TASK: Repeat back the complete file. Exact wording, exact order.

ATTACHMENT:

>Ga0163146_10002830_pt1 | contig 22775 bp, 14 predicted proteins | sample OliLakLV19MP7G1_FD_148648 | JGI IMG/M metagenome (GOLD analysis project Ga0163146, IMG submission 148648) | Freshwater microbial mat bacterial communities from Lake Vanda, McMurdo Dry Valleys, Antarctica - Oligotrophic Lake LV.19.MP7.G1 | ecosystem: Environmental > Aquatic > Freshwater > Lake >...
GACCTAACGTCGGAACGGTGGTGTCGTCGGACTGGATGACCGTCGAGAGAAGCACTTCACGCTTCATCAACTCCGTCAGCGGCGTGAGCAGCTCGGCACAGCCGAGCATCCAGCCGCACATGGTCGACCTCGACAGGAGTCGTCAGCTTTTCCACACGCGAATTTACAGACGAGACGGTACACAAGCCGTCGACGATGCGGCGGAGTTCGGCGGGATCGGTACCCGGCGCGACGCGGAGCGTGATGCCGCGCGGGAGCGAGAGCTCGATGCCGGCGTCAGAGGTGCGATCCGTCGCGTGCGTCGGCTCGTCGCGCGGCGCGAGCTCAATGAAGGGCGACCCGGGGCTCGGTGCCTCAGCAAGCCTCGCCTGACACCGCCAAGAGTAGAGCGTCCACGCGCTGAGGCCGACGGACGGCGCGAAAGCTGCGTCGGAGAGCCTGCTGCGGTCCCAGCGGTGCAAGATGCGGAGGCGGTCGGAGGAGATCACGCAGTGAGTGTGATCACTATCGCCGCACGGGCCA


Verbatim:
>Ga0163146_10002830_pt1 | contig 22775 bp, 14 predicted proteins | sample OliLakLV19MP7G1_FD_148648 | JGI IMG/M metagenome (GOLD analysis project Ga0163146, IMG submission 148648) | Freshwater microbial mat bacterial communities from Lake Vanda, McMurdo Dry Valleys, Antarctica - Oligotrophic Lake LV.19.MP7.G1 | ecosystem: Environmental > Aquatic > Freshwater > Lake >...
GACCTAACGTCGGAACGGTGGTGTCGTCGGACTGGATGACCGTCGAGAGAAGCACTTCACGCTTCATCAACTCCGTCAGCGGCGTGAGCAGCTCGGCACAGCCGAGCATCCAGCCGCACATGGTCGACCTCGACAGGAGTCGTCAGCTTTTCCACACGCGAATTTACAGACGAGACGGTACACAAGCCGTCGACGATGCGGCGGAGTTCGGCGGGATCGGTACCCGGCGCGACGCGGAGCGTGATGCCGCGCGGGAGCGAGAGCTCGATGCCGGCGTCAGAGGTGCGATCCGTCGCGTGCGTCGGCTCGTCGCGCGGCGCGAGCTCAATGAAGGGCGACCCGGGGCTCGGTGCCTCAGCAAGCCTCGCCTGACACCGCCAAGAGTAGAGCGTCCACGCGCTGAGGCCGACGGACGGCGCGAAAGCTGCGTCGGAGAGCCTGCTGCGGTCCCAGCGGTGCAAGATGCGGAGGCGGTCGGAGGAGATCACGCAGTGAGTGTGATCACTATCGCCGCACGGGCCA